Senators fume over fight to change rules for Trump's nominees
© Greg Nash

Senators are upping their rhetorical warfare as Republicans prepare to advance a proposal that would change the rules to expedite their consideration of President TrumpDonald John TrumpAppeals court OKs White House diverting military funding to border wall construction Pentagon: Tentative meeting between spy agencies, Biden transition set for early next week Conservative policy director calls Section 230 repeal an 'existential threat' for tech MORE’s nominees.

The Rules and Administration Committee is scheduled to vote this week on a proposal from Sen. James LankfordJames Paul LankfordEthics experts ask Senate to investigate Graham's probe of mail-in voting The Hill's 12:30 Report - Presented by Capital One - Pfizer unveils detailed analysis of COVID-19 vaccine & next steps GOP senators congratulate Harris on Senate floor MORE (R-Okla.) that would substantially cut down on the required debate time for hundreds of the president’s picks.

But Democrats are fuming ahead of the vote, accusing Republicans of playing “partisan politics” and casting a “a sour note” over other unrelated, bipartisan negotiations.

“The Cabinet is turning into a sad game of musical chairs, and the American people are losing out. … Senator Lankford’s proposal is misguided, it is wrong, it couldn’t be put forward at a worse possible time,” Senate Minority Leader Charles SchumerChuck SchumerBipartisan governors call on Congress to pass coronavirus relief package Pelosi, Schumer endorse 8 billion plan as basis for stimulus talks Funding bill hits snag as shutdown deadline looms MORE (D-N.Y.) told reporters Tuesday.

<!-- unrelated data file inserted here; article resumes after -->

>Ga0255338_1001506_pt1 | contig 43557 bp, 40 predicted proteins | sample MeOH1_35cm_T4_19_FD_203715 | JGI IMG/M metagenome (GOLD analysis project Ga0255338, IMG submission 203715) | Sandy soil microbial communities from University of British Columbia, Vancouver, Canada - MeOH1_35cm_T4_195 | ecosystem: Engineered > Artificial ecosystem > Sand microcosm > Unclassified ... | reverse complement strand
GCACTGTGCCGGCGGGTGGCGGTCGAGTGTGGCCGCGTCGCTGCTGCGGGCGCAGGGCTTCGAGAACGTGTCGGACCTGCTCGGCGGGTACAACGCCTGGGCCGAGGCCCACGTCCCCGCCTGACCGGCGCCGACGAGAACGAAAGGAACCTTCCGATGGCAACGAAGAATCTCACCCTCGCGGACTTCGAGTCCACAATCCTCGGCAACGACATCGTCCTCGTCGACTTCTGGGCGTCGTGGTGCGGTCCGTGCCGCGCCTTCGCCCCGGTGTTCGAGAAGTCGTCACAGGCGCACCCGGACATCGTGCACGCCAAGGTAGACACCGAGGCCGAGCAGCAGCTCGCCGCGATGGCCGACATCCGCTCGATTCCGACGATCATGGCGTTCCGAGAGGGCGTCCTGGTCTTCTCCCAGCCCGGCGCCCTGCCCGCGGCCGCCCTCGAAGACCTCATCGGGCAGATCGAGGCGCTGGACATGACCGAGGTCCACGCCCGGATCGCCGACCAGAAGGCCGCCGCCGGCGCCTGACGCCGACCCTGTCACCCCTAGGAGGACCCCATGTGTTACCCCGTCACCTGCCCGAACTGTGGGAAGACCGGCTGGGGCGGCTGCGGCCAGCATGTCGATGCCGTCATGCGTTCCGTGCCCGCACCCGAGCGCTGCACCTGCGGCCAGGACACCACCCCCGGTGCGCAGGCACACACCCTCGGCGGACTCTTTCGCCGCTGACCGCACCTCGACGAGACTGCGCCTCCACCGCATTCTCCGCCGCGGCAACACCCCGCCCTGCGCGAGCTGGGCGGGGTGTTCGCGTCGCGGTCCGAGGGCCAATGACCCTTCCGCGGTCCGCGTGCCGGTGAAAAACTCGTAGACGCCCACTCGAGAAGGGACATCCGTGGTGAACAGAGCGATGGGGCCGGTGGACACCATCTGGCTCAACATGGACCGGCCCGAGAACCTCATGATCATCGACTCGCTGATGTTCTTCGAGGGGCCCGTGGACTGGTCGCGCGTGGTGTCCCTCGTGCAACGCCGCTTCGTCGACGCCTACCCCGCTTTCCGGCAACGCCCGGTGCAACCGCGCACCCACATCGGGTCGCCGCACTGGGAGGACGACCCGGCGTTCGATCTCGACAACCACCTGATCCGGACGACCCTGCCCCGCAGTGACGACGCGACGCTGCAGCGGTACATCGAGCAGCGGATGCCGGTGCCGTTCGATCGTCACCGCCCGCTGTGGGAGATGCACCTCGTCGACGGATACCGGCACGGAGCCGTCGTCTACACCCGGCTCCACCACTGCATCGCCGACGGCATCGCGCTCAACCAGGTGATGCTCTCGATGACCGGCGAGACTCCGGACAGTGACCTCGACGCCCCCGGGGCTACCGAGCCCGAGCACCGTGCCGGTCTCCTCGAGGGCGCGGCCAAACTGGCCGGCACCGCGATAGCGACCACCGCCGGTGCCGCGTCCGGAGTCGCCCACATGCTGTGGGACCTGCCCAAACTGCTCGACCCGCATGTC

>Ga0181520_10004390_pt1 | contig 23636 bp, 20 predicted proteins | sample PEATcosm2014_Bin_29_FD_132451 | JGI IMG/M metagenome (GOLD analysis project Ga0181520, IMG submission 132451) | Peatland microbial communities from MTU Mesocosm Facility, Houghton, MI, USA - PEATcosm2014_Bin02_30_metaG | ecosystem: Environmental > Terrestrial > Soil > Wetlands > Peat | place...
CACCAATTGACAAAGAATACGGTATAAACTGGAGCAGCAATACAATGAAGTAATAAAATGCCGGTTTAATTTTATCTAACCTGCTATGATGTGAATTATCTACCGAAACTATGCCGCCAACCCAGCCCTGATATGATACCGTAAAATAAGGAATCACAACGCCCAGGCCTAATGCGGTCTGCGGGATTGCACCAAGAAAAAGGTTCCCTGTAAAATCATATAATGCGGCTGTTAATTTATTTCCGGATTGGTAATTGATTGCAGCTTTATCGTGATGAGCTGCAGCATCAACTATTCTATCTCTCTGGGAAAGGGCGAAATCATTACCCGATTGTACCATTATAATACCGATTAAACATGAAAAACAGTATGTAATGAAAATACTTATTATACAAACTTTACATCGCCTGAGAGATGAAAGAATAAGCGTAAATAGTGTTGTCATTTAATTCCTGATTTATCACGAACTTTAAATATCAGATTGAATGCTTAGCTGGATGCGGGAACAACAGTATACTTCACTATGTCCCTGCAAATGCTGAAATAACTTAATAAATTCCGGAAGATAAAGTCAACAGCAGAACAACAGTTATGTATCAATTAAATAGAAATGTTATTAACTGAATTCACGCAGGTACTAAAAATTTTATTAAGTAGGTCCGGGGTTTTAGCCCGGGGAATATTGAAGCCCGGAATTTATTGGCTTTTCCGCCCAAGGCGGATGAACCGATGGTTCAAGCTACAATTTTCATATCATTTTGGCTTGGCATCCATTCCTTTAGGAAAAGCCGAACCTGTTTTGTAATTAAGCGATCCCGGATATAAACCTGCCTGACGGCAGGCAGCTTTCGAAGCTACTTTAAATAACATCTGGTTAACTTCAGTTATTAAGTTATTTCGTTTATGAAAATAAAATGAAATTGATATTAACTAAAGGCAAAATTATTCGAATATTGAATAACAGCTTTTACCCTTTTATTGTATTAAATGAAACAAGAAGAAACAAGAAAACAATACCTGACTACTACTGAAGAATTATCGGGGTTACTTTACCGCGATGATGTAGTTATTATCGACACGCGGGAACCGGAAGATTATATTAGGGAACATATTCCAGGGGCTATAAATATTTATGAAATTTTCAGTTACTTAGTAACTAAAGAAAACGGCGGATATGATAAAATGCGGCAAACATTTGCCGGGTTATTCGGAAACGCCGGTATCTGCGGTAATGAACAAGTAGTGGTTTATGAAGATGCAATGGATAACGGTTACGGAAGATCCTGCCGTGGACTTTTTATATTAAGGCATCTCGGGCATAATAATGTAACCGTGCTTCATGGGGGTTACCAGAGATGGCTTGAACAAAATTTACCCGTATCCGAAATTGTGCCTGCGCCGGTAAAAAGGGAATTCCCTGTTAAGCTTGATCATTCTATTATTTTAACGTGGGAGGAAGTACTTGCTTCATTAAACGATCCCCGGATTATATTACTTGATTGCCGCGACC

Sen. Tom CarperThomas (Tom) Richard CarperOVERNIGHT ENERGY: Kerry says Paris climate deal alone 'is not enough' | EPA halts planned Taiwan trip for Wheeler| EPA sued over rule extending life of toxic coal ash ponds Overnight Energy: Biden names John Kerry as 'climate czar' | GM reverses on Trump, exits suit challenging California's tougher emissions standards | United Nations agency says greenhouse gas emissions accumulating despite lockdown decline GSA transition delay 'poses serious risk' to Native Americans, Udall says MORE (D-Del.) added that he knows Lankford but “this is not a well-thought-out proposal. I think we can do better than that.”